The market site used by Offin and Rumsey, although originally rented to Franklin, was owned by George Alfred Brunwin, a landowner and farmer of 400 acres (1871) who was born at Wickford in 1835. His father was Samuel Brunwin, who had Stileman’s farm on lease. Samuel died in 1865. A memorial stone was erected in the Congregational Church graveyard, Runwell Road. George Brunwin lived at Rayne Braintree, and after his death his estate was auctioned with several of the Wickford lots bought by the Reverend David Jones Davies, the rector of North Benfleet. The lots included the weather boarded buildings on the west side of the High Street, east of the market and immediately south of the railway bridge. The occupants included Jephson (saddler and harness maker) and May (boot maker). Davies died in 1910 and the properties, including the cattle market area, were again put up for auction. Market Road, incidentally, giving access to the market, was in existence at least as early as 1911 and was probably there when Davies died.
Before Davies died, however, a furniture market was established next to the cattle market and the Chelmsford-based Rodd and Slipper set up a thriving poultry market. It was 1909 and the market area was described as ever-expanding, giving further indication the market site had been in existence for some time. By 1922 the average number of lots sold at the poultry market was 450 and the supply of eggs ran into the thousands. Wickford was seen as a main trading hub with sellers and buyers reported to have come from just about everywhere between the River Thames and the River Blackwater. Other notable sellers at the market were the Chelmsford based J. Brittain Pash Ltd (agricultural, dairy and tractor engineers) and H. and T. Godfrey (ropemakers). By this time the market had its stalls too, displaying food and clothing.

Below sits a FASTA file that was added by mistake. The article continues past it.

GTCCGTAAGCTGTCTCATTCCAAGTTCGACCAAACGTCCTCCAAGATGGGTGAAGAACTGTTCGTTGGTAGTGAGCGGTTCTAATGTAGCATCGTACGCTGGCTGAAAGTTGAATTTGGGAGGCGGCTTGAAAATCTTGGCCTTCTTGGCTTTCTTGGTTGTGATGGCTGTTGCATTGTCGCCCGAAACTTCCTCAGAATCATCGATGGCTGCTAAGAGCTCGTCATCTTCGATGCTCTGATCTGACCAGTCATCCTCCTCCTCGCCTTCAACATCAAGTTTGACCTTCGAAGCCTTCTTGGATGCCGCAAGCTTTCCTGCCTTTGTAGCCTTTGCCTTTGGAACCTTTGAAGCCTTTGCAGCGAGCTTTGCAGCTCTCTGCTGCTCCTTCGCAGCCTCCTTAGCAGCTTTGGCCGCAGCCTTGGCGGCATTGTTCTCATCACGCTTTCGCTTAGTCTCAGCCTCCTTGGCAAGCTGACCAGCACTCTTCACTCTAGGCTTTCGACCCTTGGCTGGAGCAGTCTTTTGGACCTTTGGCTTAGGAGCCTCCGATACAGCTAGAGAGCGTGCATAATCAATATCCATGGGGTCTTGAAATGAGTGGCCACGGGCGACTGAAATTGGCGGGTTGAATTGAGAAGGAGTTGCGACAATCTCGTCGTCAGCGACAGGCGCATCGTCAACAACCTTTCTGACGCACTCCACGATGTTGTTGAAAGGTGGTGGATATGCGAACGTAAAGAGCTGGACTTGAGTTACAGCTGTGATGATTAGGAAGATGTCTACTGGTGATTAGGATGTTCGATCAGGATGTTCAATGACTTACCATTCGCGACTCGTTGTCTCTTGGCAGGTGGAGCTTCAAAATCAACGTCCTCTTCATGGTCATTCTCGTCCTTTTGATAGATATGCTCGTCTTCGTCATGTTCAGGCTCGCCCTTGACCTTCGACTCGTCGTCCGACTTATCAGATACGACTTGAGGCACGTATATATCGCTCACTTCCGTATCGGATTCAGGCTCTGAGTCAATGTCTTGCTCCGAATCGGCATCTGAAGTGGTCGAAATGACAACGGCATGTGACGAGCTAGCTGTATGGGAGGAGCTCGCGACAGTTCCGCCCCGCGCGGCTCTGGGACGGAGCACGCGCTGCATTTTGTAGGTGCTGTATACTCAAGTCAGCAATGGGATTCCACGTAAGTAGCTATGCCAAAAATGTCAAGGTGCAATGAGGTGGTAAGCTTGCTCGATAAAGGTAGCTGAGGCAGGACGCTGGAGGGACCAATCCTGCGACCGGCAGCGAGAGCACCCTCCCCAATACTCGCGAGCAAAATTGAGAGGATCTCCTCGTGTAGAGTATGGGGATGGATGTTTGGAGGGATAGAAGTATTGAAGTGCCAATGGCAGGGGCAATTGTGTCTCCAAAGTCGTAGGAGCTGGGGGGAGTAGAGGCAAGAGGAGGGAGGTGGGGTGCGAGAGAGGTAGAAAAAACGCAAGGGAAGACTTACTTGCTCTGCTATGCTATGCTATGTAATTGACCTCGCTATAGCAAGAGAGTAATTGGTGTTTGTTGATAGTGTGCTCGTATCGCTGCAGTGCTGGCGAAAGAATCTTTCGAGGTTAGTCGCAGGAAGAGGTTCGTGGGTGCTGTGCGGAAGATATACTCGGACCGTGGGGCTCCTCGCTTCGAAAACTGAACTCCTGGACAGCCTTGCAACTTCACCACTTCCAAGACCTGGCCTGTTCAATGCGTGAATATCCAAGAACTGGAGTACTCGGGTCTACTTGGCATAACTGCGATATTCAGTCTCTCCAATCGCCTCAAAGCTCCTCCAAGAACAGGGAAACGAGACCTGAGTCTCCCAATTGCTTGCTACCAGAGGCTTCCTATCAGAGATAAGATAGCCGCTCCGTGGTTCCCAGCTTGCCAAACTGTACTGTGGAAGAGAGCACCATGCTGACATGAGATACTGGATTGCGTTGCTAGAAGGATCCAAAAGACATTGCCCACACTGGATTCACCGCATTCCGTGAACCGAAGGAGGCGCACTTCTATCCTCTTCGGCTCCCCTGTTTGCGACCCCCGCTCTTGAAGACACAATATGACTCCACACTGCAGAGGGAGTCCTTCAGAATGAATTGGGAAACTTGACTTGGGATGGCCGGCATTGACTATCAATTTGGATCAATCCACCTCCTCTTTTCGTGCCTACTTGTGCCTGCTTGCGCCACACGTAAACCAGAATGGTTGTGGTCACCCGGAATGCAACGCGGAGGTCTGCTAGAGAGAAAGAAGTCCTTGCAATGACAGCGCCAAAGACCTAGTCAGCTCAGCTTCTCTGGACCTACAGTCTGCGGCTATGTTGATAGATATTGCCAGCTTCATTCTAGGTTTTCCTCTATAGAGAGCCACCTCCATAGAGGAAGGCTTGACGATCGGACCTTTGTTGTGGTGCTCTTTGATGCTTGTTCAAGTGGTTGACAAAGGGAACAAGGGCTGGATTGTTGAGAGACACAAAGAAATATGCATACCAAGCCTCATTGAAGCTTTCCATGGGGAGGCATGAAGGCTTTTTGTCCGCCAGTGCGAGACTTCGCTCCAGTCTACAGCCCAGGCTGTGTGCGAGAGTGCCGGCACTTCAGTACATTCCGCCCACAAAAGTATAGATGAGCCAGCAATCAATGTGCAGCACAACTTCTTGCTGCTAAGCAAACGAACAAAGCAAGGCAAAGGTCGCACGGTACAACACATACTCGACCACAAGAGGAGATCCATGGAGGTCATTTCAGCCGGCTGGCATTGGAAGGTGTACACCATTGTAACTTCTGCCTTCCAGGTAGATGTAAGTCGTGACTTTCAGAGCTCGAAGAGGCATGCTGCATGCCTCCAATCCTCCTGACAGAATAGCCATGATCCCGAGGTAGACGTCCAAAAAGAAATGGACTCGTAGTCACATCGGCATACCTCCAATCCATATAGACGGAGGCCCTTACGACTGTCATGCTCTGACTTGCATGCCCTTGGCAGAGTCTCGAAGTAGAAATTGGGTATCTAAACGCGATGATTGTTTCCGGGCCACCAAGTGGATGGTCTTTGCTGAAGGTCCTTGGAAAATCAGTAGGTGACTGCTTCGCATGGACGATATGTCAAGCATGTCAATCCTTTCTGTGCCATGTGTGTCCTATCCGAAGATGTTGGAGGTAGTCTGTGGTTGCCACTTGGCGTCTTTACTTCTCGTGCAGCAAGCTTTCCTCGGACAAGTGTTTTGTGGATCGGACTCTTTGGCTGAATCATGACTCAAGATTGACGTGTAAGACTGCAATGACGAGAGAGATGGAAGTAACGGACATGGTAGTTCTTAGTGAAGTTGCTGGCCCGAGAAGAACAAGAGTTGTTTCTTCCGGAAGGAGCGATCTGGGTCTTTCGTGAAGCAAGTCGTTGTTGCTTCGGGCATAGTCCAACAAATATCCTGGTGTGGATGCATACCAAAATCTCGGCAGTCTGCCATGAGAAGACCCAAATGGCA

Interestingly, in 1929, a man from Plymouth found an unusual item on one of the Wickford stalls. This was an electro plated spade on which was carved the name of Mayor Edward James, with the date 1885. The spade was presented to him to commemorate the completion of the building of Roborough reservoir. No one knew how it got to Wickford. According to The Western Morning News and Mercury, it was hoped the spade could be recovered and placed in the Plymouth Room of the Municipal Museum. The man who discovered the spade at Wickford had actually attended the presentation ceremony when the Roborough reservoir was completed, which is how he came to recognise it.